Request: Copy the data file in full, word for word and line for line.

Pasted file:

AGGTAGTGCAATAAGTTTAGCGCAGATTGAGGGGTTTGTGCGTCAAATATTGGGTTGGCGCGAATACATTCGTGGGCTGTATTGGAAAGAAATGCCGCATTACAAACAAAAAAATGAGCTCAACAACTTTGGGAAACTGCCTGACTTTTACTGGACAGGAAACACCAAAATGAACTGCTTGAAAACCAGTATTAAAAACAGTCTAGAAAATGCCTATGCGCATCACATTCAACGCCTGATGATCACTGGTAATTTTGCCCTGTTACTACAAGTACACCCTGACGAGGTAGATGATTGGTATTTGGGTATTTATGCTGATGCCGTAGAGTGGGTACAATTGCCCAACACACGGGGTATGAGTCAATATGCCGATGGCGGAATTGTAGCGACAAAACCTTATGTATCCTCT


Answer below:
AGGTAGTGCAATAAGTTTAGCGCAGATTGAGGGGTTTGTGCGTCAAATATTGGGTTGGCGCGAATACATTCGTGGGCTGTATTGGAAAGAAATGCCGCATTACAAACAAAAAAATGAGCTCAACAACTTTGGGAAACTGCCTGACTTTTACTGGACAGGAAACACCAAAATGAACTGCTTGAAAACCAGTATTAAAAACAGTCTAGAAAATGCCTATGCGCATCACATTCAACGCCTGATGATCACTGGTAATTTTGCCCTGTTACTACAAGTACACCCTGACGAGGTAGATGATTGGTATTTGGGTATTTATGCTGATGCCGTAGAGTGGGTACAATTGCCCAACACACGGGGTATGAGTCAATATGCCGATGGCGGAATTGTAGCGACAAAACCTTATGTATCCTCT